Backup Concerns: Operating System, RAID and Giving Up

This is a continuation of my Backup Concerns series. Part one covered my choices and I decided to go with a Network Attached Storage box. Part two covered the equipment I decided to use, namely my old computer, and around $300 in parts to convert it into what I needed since I decided to build my own network attached storage device and unfortunately, putting it together wasn’t the last step.

So far, I have spent half a dozen hours trying to get this whole thing to work. After installing Ubuntu linux, I found that I couldn’t get RAID 1 to work for the life of me. You think it would be easy, but Ubuntu doesn’t support serial-ATA configurations out of the box. This was very frustrating to me, and after tinkering with it for a long time, I eventually gave up.

Most instructions I have found assume I am going to be installing the operating system on the RAID drives, rather than an independent hard drive. I thought it was smart of me to use a different hard drive for the operating system to reduce the reads and writes on the RAID drives. So far it has only created trouble for me.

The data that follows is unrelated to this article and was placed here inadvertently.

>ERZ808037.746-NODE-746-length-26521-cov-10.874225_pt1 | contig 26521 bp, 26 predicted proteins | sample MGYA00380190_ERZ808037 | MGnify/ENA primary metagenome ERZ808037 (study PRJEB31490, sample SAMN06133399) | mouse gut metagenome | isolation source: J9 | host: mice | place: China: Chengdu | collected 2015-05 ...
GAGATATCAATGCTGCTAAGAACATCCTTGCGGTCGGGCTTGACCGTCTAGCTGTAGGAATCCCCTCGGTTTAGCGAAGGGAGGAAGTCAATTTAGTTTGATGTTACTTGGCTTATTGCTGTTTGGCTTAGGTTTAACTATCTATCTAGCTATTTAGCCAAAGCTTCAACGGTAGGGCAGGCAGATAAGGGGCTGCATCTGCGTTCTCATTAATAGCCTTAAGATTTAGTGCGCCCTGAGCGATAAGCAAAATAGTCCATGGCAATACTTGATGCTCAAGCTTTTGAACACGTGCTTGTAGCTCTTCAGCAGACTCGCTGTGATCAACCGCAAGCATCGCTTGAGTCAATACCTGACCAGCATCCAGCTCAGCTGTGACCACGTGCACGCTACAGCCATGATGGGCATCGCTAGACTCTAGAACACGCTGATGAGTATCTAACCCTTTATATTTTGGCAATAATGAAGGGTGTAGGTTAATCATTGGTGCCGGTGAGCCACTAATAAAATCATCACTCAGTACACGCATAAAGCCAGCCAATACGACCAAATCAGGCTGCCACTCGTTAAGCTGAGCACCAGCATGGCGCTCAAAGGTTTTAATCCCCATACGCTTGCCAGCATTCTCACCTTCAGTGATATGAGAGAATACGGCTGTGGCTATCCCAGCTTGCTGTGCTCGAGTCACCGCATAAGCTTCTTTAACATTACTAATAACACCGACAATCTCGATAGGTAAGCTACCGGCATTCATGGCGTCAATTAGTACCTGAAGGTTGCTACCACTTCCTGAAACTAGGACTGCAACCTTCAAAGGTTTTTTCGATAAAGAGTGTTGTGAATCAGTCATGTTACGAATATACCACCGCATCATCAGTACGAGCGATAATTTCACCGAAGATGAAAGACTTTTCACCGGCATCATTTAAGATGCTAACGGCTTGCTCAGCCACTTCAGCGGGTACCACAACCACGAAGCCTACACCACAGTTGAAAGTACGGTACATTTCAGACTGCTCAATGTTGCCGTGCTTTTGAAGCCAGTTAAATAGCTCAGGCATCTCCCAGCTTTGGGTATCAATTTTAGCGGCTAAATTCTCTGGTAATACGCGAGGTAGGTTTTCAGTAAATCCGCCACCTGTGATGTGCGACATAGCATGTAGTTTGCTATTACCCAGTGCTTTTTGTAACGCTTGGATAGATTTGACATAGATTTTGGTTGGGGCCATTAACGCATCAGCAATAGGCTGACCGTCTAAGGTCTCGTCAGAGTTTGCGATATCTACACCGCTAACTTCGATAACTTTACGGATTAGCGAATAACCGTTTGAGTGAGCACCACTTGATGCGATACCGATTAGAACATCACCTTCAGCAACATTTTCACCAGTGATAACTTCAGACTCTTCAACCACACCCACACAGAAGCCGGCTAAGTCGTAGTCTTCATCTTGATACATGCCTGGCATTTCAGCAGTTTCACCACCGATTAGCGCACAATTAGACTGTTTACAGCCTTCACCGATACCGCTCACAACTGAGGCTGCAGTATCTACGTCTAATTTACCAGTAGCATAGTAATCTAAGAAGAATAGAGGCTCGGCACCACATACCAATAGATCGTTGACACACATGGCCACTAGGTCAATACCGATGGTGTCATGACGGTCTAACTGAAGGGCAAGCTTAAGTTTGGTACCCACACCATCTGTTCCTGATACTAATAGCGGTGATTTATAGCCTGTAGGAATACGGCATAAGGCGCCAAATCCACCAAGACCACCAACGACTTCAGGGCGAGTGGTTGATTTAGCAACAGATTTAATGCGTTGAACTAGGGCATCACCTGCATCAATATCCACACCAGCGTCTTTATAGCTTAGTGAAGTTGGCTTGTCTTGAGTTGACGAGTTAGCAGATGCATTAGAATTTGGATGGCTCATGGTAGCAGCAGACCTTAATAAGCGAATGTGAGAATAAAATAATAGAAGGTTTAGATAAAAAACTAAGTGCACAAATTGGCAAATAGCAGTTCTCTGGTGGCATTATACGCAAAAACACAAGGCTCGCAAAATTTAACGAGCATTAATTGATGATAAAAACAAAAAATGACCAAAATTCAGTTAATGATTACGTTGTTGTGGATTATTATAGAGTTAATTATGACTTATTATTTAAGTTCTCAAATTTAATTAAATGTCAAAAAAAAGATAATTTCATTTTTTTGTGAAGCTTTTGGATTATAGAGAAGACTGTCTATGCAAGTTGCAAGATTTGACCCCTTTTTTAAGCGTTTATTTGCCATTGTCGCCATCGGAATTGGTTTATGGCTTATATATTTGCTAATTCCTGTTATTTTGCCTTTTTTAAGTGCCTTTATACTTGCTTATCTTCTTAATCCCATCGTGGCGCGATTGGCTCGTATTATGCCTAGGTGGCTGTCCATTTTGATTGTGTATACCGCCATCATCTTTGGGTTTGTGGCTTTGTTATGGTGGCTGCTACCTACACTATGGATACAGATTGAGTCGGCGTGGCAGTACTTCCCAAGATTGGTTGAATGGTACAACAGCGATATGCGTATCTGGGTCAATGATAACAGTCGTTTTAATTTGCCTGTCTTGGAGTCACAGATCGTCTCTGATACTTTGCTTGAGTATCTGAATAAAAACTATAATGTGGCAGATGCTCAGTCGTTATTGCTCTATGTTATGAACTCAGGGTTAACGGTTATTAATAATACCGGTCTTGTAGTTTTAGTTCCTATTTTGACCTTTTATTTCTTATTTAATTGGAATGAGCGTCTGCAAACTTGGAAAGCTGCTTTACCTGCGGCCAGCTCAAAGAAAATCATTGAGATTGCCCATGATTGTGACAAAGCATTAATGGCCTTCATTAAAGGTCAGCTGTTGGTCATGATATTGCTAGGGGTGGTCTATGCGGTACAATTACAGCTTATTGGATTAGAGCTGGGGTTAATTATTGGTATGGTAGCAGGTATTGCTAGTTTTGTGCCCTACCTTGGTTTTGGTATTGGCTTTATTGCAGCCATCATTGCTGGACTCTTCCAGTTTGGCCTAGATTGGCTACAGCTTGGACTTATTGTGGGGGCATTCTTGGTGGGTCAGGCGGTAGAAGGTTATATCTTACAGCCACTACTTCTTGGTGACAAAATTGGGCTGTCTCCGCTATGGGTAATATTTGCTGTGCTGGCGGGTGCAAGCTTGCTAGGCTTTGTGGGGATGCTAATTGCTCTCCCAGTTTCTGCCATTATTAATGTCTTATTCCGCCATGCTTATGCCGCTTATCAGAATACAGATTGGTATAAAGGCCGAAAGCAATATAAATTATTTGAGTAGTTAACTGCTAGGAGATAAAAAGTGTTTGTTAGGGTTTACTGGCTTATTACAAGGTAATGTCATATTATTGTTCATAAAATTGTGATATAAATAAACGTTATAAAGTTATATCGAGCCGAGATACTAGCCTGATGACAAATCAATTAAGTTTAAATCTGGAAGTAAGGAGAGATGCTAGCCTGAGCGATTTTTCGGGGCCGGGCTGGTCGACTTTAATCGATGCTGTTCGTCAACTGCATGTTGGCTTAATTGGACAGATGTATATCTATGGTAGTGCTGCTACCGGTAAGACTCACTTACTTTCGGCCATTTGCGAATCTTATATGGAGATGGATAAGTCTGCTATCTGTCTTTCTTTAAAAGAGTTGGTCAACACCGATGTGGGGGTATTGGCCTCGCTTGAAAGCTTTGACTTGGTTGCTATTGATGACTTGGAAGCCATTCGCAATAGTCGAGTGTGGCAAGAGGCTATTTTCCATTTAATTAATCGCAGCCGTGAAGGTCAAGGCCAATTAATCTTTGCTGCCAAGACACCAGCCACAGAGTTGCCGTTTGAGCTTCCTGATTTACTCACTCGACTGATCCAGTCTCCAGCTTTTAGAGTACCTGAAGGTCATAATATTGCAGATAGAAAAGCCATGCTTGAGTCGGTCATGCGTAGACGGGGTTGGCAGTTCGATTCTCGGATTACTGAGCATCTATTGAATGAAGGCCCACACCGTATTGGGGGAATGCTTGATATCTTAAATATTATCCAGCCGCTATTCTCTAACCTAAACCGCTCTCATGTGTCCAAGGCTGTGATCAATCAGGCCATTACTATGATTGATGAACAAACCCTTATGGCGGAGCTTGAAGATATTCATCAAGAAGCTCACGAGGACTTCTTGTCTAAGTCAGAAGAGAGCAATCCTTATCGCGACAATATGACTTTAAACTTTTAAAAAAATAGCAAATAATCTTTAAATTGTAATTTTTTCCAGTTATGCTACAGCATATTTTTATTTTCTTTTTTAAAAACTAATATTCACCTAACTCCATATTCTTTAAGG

I really didn’t think that setting this up would take me this much time, and after the time investment I have already put in, the Drobo is looking better and better.

I am also spending some time trying to figure out the best way to keep my information backed onto these drives, and creating a shared hard drive space that all the computers can access seems to be the best. I can then save data quickly and easily to the network attached storage computer.

I have decided instead to not use RAID, and just run a cron job twice a day to copy files from one drive to the other. I know it isn’t as cool as having a working RAID setup, but for my purposes currently, it will work just fine. I will have more details on the final setup, cost, and the time it took me as soon as I test everything to make sure it works.

2 thoughts on “Backup Concerns: Operating System, RAID and Giving Up

  1. Jim

    Why not boot off of the RAID array? As far as the read/write situation goes it should be outperforming a single drive anyway.

    -Jim

  2. David

    Hi Jim – The idea was the save read/writes on the two storage drives, in order to hopefully increase their lifespan. Adding the craziness of an OS on them didn’t seem like a bright idea. Correct me if I am wrong.

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